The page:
satr9:

New Hampshire moths are practically sparrows. Two Luna moths, and a Polyphemus moth

9,881 notes

justin-bernardo:

It’s depressing seeing how many people give up on their dreams at a young age because they’re told to “be realistic”.

67,259 notes

samwolfeconnelly:

'Inhumed'
graphite/charcoal/pearlescent acrylic
Sam Wolfe Connelly

samwolfeconnelly:

'Inhumed'

graphite/charcoal/pearlescent acrylic

Sam Wolfe Connelly

269 notes

I want this to be me

(Source: fyeahmovieclub)

73,437 notes

kunstzooi:

Brother & Sister (Egon & Gerti Schiele c.1910) 

143 notes

rachelisaflameprincess:

bendydicks:

considerthishippie:

Instead of just looking up into the sky, you’re actually gazing down into the infinite cosmic abyss, with only gravity holding you onto the surface of the earth.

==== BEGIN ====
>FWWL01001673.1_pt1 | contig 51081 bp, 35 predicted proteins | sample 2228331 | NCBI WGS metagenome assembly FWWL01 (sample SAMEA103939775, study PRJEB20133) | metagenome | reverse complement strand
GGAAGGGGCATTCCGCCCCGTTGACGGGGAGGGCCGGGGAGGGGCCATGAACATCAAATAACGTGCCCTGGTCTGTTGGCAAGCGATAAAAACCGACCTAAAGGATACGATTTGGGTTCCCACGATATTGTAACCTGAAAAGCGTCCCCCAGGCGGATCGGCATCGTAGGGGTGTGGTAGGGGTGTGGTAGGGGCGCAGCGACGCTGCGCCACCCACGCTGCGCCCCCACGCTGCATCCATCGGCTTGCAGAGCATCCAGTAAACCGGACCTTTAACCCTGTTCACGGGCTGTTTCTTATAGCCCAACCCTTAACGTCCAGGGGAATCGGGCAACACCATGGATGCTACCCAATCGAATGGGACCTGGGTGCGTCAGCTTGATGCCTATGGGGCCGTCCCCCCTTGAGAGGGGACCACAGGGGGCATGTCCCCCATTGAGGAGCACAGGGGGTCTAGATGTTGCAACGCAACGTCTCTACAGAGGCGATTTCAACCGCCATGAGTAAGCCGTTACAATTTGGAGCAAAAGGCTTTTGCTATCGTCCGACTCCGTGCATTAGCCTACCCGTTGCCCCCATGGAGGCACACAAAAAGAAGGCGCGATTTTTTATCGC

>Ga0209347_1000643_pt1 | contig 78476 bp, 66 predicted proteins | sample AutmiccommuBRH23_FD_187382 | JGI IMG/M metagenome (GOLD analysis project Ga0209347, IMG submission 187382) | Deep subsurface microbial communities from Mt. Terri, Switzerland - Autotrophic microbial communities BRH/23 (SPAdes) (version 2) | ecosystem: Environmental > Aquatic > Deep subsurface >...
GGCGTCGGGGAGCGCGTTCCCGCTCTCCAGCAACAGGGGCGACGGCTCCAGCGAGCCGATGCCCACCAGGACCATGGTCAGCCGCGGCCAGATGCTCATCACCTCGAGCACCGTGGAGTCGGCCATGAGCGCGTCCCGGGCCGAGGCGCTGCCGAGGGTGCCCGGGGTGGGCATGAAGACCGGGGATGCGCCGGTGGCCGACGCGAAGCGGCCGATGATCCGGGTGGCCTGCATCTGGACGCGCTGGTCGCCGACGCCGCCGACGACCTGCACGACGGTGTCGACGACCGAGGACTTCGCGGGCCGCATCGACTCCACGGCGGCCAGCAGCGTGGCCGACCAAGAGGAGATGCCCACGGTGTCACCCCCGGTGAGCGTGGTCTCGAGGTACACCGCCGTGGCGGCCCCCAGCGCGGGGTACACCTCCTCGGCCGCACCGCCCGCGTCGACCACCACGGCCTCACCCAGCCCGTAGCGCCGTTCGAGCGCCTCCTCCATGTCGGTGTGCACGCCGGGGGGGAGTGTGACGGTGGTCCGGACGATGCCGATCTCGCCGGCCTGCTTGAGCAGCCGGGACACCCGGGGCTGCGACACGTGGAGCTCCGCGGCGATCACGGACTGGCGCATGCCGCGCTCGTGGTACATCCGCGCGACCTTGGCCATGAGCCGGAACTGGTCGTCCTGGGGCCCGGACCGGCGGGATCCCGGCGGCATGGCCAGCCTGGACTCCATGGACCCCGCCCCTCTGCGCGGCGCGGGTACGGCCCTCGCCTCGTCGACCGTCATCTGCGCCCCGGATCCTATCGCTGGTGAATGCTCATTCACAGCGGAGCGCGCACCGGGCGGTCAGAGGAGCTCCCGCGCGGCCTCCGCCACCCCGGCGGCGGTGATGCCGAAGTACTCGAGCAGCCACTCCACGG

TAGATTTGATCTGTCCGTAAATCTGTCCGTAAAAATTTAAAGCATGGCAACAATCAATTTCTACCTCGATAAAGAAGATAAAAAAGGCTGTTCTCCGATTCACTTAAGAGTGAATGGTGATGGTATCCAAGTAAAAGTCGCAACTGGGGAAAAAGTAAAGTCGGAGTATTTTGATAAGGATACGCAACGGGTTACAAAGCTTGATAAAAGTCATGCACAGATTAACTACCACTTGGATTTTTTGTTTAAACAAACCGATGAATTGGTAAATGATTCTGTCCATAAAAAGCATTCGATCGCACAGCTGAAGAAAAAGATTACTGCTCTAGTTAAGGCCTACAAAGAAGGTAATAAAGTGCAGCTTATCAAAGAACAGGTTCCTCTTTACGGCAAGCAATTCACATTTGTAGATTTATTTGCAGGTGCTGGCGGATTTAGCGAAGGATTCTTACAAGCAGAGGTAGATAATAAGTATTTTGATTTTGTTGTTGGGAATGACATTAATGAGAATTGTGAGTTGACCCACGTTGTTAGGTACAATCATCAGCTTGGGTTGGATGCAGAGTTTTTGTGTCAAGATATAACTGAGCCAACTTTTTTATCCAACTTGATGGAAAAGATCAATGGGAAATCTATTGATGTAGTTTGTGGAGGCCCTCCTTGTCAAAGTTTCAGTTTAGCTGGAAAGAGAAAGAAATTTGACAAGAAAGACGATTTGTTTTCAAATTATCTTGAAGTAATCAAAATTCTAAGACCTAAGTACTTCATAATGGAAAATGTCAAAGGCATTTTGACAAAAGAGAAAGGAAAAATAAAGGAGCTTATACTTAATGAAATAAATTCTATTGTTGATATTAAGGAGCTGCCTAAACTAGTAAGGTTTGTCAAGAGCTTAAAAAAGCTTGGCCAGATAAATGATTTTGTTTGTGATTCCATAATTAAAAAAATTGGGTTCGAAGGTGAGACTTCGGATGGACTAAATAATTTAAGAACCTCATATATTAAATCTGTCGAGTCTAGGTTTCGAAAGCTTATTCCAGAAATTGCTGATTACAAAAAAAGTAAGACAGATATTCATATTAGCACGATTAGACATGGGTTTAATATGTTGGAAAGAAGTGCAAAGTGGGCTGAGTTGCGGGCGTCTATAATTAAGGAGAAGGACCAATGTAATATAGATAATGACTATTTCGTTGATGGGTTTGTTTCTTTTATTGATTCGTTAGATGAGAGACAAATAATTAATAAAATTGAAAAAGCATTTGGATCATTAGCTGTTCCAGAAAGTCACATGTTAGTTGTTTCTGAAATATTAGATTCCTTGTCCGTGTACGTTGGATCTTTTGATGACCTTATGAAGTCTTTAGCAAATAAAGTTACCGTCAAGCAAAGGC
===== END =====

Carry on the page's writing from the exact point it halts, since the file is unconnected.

oh

i was not prepared for that

336,074 notes

txchnologist:

Flow Masters

by Michael Keller

Over the last decade, materials scientists have been trying really hard to keep from getting wet. To that end, they’ve made huge strides developing coatings that so thoroughly repel dirt and water, they seem almost magic. Their secret? Recreating the nanoscale structures that some organisms employ to stay clean and dry and to redirect liquid flow. 

Among researchers’ muses from the natural world are the stenocara beetle, lotus and nasturtium leaves, and the wings of butterflies. The National Science Foundation has compiled some compelling visual examples of natural and synthesized superhydrophobic surfaces. See the full video below. 

Read More

1,312 notes